The training design would ensure the following:


         Training modules would be tailor made to suit the needs and demands as
          per the opportunity available in the local market and rural context. This
          would be arrived at through a detailed Employability Potential Assessment

                                                                                30
       (EPA) of the target area. EPA would include collection of information from
       all stakeholders and sources like industries, business houses, service
       industries, government agencies, industry associations, etc.


      Program will focus equally on technical skills and personality development
       of candidates. Besides quality technical skills (theory, practice and on-job),
       training modules would include a significant amount of inputs on
       personality development like spoken English, communication skills,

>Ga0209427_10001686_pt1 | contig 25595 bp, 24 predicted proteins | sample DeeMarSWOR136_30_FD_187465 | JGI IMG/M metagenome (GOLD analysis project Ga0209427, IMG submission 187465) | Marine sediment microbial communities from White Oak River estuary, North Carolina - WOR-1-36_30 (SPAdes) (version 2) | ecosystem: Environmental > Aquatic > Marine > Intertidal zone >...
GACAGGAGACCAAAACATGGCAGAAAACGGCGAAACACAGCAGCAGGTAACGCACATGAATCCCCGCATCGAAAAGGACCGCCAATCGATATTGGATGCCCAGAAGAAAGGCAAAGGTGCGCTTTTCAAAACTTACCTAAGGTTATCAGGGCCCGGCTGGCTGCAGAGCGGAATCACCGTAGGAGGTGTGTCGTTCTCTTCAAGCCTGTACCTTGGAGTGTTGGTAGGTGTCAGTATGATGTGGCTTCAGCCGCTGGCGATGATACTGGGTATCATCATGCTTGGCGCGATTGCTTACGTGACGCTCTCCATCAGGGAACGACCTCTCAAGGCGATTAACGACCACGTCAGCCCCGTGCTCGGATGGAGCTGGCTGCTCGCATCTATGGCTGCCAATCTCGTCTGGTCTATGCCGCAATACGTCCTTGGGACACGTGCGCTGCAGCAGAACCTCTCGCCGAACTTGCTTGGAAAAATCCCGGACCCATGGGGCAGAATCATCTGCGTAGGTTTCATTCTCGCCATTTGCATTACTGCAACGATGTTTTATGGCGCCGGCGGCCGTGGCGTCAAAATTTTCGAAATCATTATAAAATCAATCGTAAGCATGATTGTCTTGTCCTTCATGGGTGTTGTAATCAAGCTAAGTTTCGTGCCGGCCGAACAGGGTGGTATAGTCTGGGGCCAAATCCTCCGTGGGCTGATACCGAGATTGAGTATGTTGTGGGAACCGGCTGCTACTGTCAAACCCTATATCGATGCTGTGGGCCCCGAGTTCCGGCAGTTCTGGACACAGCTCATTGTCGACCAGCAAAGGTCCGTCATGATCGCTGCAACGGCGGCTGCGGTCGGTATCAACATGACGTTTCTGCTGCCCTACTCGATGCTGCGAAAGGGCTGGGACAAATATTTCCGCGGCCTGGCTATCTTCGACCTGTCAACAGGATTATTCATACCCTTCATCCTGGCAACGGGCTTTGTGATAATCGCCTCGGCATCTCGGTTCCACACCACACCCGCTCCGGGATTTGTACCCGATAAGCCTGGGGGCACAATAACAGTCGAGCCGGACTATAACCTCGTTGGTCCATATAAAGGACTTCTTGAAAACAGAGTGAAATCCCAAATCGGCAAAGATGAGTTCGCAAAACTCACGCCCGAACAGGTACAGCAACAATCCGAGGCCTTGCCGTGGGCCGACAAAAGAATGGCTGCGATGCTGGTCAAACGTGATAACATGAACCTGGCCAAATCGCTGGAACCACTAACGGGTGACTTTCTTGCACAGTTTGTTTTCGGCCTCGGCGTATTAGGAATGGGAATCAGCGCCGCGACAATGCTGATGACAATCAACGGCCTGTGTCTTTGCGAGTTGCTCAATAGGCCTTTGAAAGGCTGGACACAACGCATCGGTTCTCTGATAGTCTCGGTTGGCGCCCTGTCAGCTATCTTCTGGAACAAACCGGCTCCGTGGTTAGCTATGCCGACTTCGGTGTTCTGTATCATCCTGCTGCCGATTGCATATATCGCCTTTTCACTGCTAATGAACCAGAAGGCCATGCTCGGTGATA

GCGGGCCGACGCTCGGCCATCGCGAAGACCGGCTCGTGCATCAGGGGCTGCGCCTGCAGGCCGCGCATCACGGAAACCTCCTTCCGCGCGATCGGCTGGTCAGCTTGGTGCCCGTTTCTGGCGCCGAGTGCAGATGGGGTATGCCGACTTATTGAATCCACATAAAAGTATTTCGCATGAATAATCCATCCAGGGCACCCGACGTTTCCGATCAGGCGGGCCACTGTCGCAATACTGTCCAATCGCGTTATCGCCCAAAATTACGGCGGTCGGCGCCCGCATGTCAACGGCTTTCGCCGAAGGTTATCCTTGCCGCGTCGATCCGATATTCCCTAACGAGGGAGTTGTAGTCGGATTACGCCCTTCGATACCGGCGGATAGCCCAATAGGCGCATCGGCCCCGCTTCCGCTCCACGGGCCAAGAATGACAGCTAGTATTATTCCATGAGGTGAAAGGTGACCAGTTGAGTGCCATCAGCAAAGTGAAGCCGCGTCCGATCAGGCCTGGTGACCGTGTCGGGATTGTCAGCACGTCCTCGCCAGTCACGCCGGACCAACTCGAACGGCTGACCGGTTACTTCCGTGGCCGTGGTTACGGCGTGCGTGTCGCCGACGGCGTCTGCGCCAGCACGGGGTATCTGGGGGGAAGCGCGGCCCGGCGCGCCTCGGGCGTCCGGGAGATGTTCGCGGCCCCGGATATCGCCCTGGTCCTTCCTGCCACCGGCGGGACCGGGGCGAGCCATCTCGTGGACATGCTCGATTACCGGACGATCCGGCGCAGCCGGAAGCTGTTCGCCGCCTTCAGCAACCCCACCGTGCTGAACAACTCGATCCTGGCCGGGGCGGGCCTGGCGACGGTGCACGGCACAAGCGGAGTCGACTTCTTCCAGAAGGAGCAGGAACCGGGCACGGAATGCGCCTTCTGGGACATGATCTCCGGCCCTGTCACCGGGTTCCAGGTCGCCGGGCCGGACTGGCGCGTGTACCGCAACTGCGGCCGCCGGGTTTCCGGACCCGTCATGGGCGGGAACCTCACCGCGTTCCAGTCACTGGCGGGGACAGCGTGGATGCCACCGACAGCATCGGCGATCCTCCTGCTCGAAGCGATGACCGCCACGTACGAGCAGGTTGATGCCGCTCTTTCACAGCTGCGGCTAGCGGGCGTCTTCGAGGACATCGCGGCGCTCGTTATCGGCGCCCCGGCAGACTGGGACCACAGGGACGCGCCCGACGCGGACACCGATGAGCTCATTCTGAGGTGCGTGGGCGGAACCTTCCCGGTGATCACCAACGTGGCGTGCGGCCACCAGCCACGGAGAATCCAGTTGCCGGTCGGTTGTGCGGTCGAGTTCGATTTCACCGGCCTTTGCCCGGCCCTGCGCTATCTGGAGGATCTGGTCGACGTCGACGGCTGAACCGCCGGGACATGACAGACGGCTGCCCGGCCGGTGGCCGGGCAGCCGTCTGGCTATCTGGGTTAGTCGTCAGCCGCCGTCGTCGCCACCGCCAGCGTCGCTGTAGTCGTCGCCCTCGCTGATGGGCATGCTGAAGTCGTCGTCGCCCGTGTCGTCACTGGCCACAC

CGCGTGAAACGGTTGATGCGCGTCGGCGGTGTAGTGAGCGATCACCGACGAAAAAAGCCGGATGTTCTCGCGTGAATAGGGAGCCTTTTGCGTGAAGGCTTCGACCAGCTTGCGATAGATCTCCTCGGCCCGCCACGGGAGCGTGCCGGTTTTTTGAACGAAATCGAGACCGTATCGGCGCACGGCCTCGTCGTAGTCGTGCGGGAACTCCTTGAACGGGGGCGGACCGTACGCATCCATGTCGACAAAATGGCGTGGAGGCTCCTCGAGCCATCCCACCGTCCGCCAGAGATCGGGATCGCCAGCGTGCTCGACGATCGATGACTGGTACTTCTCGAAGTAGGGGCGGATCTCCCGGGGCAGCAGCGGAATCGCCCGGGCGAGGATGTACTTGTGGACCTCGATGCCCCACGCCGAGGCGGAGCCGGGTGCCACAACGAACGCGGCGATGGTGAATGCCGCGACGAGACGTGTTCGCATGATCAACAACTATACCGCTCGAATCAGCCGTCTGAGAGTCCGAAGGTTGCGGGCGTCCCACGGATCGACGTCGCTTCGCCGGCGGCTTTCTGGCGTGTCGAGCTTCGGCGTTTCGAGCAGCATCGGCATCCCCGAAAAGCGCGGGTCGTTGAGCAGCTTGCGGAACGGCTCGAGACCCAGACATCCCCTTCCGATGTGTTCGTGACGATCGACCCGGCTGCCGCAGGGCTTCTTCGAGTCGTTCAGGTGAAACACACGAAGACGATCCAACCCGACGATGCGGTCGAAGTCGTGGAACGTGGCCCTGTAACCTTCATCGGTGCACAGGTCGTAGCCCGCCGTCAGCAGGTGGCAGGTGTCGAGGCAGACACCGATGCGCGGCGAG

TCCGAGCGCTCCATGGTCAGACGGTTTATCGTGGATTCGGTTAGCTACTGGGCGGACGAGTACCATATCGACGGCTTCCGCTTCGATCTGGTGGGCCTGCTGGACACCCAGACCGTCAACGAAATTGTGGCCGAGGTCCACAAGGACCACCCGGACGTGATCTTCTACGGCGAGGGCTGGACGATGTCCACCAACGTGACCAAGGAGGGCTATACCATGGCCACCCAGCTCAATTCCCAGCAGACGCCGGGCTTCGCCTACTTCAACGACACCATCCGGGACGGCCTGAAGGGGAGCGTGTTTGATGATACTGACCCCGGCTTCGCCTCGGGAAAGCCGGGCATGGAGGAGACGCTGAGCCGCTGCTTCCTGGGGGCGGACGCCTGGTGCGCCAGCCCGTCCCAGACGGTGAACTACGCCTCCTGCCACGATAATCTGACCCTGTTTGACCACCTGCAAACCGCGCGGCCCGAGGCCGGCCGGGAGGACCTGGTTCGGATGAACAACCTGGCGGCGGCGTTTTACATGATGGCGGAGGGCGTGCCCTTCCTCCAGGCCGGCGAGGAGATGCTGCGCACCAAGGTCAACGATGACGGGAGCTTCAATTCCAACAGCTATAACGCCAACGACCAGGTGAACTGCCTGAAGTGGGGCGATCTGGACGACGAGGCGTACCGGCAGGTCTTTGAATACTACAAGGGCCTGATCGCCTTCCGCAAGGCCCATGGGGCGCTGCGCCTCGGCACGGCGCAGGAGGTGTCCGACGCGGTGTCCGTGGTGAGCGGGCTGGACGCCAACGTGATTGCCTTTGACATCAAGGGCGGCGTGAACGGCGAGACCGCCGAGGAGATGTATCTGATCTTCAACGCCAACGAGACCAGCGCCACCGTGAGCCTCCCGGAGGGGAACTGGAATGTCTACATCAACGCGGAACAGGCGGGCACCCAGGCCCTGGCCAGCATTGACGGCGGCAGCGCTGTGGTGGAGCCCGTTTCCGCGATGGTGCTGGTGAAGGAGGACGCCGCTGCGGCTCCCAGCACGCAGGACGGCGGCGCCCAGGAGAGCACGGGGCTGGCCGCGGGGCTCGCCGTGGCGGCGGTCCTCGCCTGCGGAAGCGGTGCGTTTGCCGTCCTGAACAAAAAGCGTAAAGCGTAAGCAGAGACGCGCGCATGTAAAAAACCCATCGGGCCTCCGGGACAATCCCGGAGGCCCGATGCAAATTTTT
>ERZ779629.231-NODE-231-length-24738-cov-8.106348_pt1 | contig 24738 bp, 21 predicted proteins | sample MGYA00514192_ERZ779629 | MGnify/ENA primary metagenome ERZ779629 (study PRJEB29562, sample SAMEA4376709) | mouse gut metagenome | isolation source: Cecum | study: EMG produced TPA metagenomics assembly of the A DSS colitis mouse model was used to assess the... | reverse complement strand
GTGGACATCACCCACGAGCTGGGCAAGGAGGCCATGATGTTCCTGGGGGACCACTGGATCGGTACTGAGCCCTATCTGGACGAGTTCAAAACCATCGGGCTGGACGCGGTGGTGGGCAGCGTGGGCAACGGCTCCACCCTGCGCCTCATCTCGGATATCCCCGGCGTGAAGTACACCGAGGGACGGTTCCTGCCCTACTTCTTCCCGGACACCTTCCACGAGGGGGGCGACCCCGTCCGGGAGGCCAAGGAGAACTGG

mannerisms etc. required to meet the market demands.
      Quality inputs would be imparted to candidates on life skills like savings
       and financial management, awareness and best practices on health and
       hygiene issues, HIV/ AIDS etc.
      Program would include a regular interface with local business industrial
       and     other   potential   employers   for   course   development,     training
       methodology, placement and building backward and forward linkages.
      On the job training and apprenticeship would be an integral part of all
       training courses. This would help candidates understand job requirements
       and environment better to enable them to make right choice in choosing
       jobs.
      All candidates would be provided with both pre and post placement
       support as well as hand-holding and linkages under the program.
      Flexibility and demand driven approach would ensure that the program is
       modified to suit local context ion the proposed area of intervention.




TRAINING STEPS